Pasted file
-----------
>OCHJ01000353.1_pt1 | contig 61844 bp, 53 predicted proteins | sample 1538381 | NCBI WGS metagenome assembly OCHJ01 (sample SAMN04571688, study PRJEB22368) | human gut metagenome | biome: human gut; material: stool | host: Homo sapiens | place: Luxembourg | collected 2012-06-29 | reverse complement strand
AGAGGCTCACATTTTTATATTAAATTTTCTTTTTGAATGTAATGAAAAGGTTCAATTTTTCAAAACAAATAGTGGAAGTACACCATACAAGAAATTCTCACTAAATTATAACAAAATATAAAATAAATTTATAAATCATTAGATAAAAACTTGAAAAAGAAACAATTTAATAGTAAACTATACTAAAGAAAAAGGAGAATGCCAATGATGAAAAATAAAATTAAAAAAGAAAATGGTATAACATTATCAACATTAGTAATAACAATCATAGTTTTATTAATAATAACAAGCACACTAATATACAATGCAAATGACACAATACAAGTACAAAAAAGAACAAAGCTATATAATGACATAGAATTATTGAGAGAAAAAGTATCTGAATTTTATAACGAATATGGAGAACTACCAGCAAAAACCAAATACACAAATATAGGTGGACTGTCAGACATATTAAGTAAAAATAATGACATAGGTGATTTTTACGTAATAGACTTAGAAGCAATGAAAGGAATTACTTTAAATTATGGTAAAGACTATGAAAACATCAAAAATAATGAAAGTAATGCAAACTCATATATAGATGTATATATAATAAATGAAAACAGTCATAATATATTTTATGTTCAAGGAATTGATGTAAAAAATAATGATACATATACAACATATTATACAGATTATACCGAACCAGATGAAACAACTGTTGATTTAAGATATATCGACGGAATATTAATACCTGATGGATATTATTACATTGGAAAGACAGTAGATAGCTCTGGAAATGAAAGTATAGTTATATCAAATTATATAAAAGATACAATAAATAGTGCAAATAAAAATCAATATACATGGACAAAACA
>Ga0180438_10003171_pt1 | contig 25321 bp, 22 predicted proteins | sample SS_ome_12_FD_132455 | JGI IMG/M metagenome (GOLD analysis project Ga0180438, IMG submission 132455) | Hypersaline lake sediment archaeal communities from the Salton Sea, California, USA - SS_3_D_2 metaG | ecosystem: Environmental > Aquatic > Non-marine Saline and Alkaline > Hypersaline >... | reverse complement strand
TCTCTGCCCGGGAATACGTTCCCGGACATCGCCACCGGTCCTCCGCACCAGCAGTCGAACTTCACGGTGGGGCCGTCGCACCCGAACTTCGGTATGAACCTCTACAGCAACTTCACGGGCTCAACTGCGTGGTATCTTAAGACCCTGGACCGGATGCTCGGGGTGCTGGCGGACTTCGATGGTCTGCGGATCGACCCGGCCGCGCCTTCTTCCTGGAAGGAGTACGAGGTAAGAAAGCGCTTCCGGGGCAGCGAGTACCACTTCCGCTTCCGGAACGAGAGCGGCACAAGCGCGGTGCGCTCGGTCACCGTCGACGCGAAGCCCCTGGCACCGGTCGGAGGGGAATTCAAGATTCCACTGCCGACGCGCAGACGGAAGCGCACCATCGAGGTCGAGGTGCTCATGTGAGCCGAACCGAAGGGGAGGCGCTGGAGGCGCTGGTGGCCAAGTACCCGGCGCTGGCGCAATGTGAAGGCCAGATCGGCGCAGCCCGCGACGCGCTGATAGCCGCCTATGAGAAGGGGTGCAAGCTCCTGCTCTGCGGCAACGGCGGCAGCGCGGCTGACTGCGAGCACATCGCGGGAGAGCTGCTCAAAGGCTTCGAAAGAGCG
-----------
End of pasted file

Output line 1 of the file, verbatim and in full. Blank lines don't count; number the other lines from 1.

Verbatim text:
>OCHJ01000353.1_pt1 | contig 61844 bp, 53 predicted proteins | sample 1538381 | NCBI WGS metagenome assembly OCHJ01 (sample SAMN04571688, study PRJEB22368) | human gut metagenome | biome: human gut; material: stool | host: Homo sapiens | place: Luxembourg | collected 2012-06-29 | reverse complement strand